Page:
From the Chicago Reader (February 15, 2002). — J.R.
*** (A must-see)
Directed and written by Mohsen Makhmalbaf
With Nelofer Pazira, Hassan Tantai, and Sadou Teymouri.
“Shall I recite the Koran for the dead?”
“We are the dead; sing for us.”
There are times in history when the aesthetic quality of a work of art appears to become secondary to the urgency and currency of the work’s subject matter. The era of Italian neorealism was arguably one of those times. Kandahar — a film in which the terrible and the wonderful, the gauche and the graceful, the beautiful and the ugly, and the smart and the not-so-smart rub shoulders — surely marks another.
In many ways the qualities of Kandahar that derive from actuality operate as art ordinarily does — so that, for instance, the bad acting serves as well as good acting would to bring us closer to the people we’re seeing. In some ways, the bad acting may even serve better, because it allows more of the actors’ personal characteristics to shine through. Yet once we become aware of this, our responses to the actuality become aestheticized. And even if we could overlook the quality of the acting altogether — no easy matter — writer-director Mohsen Makhmalbaf is too much of an artist to abandon the aesthetic parts of his sensibility.… Read more »
With Michelangelo Antonioni, Alain Resnais, and Ousman Sembene still active, one can’t call Portuguese writer-director Manoel de Oliveira the only old master we have left in cinema. But how remarkable to see someone in his mid-90s enjoying one of the richest and most productive periods of his career–five extraordinary and very different features since Inquietude in 1998. This is partly thanks to the resourceful producer Paulo Branco (who also sponsors Raul Ruiz); unfortunately, none of the five has found U.S. distribution (unlike de Oliveira’s previous releases, The Convent and Voyage to the Beginning of the World, which were less interesting but had bigger stars). The fourth and fifth (I’m Going Home, a superbly unsentimental story about an aging actor, and Oporto of My Childhood, an imaginative documentary about de Oliveira’s hometown) haven’t even made it to Chicago festivals yet. Word and Utopia (2000) offers another example of how de Oliveira has enlivened his stately style through vigorous direction of actors, mainly through Lima Duarte’s performance as Antonio Vieira, an outspoken 17th-century Jesuit priest who championed the rights of Brazilian Indians and won the support of both the pope and Queen Christina of Sweden. Drawn mainly from Vieira’s sermons and letters, which director and actor treat like libretti for the settings, the period artworks, and various dramatic scenes, and lusciously shot by Renato Berta, the film epitomizes de Oliveira’s profound embrace of history, which deepens and surpasses the wisdom of old age.… Read more »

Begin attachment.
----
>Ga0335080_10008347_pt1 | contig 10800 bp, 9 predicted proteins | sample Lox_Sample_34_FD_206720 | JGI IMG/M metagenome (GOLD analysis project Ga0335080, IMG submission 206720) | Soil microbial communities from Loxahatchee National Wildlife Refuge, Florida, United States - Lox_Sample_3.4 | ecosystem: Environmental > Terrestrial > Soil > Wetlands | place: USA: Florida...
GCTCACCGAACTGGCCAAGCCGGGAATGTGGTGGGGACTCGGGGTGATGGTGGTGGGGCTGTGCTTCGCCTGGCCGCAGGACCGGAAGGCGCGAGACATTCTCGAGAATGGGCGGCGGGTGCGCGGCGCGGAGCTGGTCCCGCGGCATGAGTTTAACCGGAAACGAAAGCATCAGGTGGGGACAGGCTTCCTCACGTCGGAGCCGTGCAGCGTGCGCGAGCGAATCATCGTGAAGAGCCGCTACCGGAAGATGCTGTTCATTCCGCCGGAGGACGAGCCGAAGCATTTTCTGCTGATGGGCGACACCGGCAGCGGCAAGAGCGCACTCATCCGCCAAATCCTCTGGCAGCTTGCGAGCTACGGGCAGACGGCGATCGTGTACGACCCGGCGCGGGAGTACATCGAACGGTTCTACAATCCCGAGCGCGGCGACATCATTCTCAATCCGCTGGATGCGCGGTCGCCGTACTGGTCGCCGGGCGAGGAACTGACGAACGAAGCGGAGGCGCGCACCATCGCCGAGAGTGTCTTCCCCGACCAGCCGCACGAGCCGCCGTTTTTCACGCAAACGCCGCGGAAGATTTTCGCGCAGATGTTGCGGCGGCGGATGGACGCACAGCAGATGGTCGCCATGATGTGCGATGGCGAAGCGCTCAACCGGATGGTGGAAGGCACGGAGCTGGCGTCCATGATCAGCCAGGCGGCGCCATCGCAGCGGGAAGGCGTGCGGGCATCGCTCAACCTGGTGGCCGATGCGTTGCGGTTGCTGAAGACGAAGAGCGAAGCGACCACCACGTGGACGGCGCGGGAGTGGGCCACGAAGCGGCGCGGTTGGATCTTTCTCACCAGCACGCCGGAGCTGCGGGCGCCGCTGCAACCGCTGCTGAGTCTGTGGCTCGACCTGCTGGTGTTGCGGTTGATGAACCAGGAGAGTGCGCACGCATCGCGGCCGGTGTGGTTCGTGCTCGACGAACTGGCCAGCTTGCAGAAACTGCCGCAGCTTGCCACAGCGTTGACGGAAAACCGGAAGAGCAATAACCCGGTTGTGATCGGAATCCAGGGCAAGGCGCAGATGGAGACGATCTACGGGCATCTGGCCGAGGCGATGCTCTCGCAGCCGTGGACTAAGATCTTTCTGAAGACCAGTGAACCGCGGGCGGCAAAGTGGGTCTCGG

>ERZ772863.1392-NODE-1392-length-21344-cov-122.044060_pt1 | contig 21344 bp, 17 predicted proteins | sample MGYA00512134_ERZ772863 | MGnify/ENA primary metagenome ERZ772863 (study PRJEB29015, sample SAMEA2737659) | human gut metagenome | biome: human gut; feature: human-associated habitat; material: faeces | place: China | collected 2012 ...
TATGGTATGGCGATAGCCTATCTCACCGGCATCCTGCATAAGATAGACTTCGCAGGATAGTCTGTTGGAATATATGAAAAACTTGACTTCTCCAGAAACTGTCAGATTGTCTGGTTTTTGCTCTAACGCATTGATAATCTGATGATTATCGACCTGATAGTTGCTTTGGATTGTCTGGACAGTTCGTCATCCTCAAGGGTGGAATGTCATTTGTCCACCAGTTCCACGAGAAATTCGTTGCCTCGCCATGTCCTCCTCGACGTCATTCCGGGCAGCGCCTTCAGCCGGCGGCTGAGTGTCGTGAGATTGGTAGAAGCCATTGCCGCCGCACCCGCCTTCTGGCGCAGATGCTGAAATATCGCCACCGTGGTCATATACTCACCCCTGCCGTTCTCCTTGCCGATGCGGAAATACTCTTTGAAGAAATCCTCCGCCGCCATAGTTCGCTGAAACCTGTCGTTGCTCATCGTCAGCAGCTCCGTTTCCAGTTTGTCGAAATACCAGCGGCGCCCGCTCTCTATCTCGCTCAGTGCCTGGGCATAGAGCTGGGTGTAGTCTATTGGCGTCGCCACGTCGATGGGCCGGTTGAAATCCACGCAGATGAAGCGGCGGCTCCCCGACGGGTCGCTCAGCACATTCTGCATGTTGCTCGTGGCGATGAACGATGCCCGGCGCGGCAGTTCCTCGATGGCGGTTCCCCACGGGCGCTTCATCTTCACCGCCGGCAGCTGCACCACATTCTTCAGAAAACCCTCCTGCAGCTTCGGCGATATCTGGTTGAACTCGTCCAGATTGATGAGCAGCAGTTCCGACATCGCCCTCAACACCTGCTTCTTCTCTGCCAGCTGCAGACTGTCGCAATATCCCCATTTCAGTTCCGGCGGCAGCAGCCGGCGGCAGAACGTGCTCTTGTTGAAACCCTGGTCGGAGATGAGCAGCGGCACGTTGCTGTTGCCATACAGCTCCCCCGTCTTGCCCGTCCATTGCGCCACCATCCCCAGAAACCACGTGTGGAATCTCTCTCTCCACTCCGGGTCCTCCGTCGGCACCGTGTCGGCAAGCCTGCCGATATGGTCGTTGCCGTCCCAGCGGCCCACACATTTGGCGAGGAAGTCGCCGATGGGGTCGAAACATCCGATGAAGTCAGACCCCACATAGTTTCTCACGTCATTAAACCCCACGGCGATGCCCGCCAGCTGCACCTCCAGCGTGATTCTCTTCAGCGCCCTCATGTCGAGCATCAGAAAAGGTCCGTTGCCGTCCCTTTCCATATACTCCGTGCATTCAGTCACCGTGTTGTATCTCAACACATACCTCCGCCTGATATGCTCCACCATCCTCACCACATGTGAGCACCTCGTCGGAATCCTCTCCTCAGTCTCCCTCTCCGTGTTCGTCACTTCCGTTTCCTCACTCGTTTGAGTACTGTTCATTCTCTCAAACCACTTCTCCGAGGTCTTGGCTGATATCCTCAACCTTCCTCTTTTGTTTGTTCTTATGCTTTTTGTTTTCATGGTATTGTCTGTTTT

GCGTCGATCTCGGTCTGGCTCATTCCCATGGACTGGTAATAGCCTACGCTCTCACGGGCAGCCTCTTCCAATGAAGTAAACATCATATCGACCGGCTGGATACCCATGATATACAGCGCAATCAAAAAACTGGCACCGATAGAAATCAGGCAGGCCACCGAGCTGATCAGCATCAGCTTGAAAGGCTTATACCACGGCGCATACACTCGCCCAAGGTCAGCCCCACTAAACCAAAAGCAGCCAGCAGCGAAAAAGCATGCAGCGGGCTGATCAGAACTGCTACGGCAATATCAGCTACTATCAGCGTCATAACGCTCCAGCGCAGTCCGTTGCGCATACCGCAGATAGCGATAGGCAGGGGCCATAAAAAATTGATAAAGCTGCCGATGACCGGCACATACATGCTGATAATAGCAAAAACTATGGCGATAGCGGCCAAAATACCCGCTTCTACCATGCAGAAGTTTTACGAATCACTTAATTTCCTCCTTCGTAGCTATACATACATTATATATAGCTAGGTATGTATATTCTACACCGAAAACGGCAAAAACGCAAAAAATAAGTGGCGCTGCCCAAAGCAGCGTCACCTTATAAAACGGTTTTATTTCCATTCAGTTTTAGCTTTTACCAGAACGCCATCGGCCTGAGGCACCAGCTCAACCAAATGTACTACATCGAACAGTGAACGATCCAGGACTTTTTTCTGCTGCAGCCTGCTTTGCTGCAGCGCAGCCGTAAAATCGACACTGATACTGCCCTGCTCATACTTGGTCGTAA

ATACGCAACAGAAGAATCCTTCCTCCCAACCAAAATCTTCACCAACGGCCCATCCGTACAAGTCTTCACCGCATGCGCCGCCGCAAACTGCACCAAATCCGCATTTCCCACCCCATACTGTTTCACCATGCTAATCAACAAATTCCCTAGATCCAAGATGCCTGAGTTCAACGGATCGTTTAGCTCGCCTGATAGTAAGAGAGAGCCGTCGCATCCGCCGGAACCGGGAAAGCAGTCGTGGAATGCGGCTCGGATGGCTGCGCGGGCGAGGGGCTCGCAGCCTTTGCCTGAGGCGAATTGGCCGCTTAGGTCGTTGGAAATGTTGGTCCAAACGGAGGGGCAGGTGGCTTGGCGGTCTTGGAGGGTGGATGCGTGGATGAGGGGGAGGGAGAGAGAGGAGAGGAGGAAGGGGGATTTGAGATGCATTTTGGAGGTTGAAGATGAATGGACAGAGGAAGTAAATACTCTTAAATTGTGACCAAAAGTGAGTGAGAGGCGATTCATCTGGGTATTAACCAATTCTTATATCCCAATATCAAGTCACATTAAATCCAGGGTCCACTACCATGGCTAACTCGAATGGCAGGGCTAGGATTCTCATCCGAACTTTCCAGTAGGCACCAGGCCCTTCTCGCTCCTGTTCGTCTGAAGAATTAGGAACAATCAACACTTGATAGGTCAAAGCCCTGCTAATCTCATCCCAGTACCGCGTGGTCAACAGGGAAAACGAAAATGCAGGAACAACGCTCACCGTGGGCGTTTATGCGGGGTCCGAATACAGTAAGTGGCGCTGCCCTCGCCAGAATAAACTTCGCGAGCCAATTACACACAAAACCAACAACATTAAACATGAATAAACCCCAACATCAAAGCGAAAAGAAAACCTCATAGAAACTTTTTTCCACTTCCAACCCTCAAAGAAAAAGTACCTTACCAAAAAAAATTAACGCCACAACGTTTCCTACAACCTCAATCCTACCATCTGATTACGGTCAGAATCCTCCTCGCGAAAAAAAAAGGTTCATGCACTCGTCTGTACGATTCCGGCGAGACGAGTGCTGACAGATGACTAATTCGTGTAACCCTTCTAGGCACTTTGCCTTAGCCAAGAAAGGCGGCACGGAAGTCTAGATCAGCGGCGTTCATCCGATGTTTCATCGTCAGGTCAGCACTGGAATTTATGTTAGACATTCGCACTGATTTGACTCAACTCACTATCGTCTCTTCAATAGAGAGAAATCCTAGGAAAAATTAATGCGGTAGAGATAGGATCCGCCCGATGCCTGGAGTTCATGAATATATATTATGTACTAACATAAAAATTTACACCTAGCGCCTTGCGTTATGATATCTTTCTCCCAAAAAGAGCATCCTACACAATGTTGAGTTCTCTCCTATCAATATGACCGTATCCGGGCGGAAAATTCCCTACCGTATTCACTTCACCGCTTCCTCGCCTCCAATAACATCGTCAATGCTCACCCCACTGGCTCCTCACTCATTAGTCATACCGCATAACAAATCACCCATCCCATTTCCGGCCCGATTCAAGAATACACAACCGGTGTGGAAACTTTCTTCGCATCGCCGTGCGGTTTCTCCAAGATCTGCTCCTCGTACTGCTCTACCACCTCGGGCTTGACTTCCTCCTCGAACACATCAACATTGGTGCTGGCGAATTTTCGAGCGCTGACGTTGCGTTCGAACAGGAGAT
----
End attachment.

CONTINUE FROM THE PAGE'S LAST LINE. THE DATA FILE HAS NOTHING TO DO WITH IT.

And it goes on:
Kon Ichikawa’s 1963 masterpiece, one of the most dazzling and stylistically audacious Japanese films ever made, has to be seen to be believed–though in Japan, interestingly enough, it’s never been regarded as anything but a potboiler. The film was putatively made to celebrate the 300th film appearance of box-office idol Kazuo Hasegawa, and is in fact a remake of a 1938 film by Teinosuke Kinugasa that featured Hasegawa in the same parts. Ichikawa uses it as an unprecedented opportunity for unbridled stylistic play (the film’s use of ‘Scope and color is breathtaking), Shakespearean complication (Hasegawa plays two parts, one of them in drag), and a fascinating investigation into the relationship between theater and cinema. The hero is a Kabuki female impersonator out to avenge the death of his parents, and the plot proceeds somewhat like a film noir (with revelatory flashbacks), while adroitly mixing onstage and offstage action. To make the campy mixture even weirder, Ichikawa periodically uses contemporary jazz on the sound track. One can easily see here why Disney is one of Ichikawa’s favorite filmmakers, but perhaps the most remarkable aspect of this singular experiment is its demonstration that theater and film are more kissing cousins than distant relations–the more stage bound the film gets, the more cinematic it becomes.… Read more »